Typically, researchers discover new drugs through new insights into a disease process that allow researchers to design a product to stop or reverse the effects of the disease. Many tests of molecular compounds to find possible beneficial effects against any of a large number of diseases.
Existing treatments that have unanticipated effects. New technologies, such as those that provide new ways to target medical products to specific sites within the body or to manipulate genetic material. At this stage in the process, thousands of compounds may be potential candidates for development as a medical treatment. After early testing, however, only a small number of compounds look promising and call for further study.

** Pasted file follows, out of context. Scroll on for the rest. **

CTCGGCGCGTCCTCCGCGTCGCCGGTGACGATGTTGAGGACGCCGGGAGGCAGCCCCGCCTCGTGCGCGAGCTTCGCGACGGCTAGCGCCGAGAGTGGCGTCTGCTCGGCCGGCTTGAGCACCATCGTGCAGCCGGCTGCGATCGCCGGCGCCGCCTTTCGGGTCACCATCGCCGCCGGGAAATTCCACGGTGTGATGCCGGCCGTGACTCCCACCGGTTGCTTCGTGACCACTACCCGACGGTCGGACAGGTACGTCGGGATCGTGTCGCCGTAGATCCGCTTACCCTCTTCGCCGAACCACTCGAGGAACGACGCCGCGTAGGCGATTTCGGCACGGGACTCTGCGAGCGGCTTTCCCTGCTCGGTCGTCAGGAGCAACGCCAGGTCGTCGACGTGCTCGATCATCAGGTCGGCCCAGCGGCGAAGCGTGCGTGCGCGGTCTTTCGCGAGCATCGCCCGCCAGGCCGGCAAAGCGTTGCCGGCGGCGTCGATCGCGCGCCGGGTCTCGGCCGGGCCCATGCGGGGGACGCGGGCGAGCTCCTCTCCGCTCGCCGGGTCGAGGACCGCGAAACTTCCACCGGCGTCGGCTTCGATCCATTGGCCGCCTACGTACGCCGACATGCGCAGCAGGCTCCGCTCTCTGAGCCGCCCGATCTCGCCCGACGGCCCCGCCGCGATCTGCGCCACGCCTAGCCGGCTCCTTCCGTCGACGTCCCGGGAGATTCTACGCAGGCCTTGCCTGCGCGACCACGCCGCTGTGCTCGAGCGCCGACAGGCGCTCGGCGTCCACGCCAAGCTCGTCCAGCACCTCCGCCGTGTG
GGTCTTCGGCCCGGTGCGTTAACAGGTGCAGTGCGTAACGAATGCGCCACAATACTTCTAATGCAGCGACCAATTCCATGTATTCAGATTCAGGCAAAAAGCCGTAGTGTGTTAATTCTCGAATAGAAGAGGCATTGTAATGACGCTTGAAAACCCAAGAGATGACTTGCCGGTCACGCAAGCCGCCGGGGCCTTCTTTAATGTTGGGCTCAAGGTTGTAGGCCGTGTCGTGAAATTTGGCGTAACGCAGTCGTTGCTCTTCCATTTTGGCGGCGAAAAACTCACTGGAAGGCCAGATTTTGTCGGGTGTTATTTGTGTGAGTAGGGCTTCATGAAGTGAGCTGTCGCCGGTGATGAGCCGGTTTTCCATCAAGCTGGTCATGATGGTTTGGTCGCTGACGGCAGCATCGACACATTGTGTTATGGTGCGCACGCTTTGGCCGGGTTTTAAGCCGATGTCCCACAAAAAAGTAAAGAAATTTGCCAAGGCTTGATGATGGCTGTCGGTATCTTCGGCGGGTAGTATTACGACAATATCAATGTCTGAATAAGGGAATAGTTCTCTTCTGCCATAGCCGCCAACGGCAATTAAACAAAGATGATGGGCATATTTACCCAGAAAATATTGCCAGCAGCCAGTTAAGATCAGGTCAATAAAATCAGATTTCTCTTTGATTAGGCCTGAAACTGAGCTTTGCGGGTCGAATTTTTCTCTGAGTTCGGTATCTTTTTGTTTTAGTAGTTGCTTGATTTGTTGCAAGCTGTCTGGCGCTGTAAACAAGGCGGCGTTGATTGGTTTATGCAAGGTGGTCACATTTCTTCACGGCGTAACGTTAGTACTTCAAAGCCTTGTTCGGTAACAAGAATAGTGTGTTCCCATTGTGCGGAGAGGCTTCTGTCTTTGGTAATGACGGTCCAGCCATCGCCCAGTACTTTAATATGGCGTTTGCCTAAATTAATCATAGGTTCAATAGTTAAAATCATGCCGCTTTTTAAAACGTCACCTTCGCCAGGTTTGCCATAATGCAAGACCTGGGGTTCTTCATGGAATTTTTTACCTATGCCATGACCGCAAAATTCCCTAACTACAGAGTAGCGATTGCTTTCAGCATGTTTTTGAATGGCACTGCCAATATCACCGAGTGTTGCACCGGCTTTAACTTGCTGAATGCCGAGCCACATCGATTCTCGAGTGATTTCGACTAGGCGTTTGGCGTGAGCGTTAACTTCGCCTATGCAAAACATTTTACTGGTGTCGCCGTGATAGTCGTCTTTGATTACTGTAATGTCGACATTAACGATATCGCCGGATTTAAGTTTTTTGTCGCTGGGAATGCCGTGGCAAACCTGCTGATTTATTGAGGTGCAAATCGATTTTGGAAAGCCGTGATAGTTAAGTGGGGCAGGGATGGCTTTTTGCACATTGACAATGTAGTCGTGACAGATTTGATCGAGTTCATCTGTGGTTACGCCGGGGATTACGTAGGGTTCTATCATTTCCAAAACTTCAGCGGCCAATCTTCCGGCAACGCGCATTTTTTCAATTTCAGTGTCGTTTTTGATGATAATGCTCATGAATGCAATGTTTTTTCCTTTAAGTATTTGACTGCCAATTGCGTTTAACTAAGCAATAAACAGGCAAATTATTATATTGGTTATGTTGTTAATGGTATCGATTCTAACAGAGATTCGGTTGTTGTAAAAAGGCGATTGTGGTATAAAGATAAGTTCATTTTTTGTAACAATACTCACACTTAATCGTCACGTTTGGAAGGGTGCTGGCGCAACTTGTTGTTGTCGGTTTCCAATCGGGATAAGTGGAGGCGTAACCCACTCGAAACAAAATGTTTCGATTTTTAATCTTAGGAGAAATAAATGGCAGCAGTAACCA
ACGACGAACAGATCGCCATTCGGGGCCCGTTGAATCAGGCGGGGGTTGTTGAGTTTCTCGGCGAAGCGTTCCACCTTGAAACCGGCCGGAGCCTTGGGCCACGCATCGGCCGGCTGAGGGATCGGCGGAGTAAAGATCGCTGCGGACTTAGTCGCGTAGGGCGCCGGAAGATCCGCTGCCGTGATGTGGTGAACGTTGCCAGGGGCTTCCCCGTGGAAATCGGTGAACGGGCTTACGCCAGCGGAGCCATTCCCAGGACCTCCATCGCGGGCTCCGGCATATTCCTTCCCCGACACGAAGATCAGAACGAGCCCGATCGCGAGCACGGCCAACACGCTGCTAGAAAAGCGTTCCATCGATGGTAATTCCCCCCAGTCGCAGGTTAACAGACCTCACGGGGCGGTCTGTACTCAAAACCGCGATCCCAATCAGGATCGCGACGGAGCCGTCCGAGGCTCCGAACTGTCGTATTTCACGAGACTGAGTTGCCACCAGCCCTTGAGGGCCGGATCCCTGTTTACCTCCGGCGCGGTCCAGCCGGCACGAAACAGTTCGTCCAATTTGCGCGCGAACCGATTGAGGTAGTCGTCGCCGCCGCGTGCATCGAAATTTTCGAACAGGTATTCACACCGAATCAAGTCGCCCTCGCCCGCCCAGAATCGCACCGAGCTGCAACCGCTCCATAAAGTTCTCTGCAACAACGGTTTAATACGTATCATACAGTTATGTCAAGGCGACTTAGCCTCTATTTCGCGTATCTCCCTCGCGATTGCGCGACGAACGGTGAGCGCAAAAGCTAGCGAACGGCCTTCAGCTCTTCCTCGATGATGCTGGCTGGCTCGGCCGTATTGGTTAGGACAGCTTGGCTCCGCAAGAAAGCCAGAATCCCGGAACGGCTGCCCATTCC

Finding or discovering something that is not normally combined in nature or formulating molecules together and utilizing how they work together to accomplish an end goal, is also a novel discovery. This practice is just as challenging as developing new molecules.
Once researchers identify a promising compound for development, they conduct experiments to gather information on how it is absorbed, distributed, metabolized, and excreted. Its potential benefits and mechanisms of action.
The best dosage.
The best way to give the drug (such as by mouth or injection).
Side effects or adverse events that can often be referred to as toxicity.
How it affects different groups of people (such as by gender, race, or ethnicity) differently.
How it interacts with other drugs and treatments.
Its effectiveness as compared with similar drugs.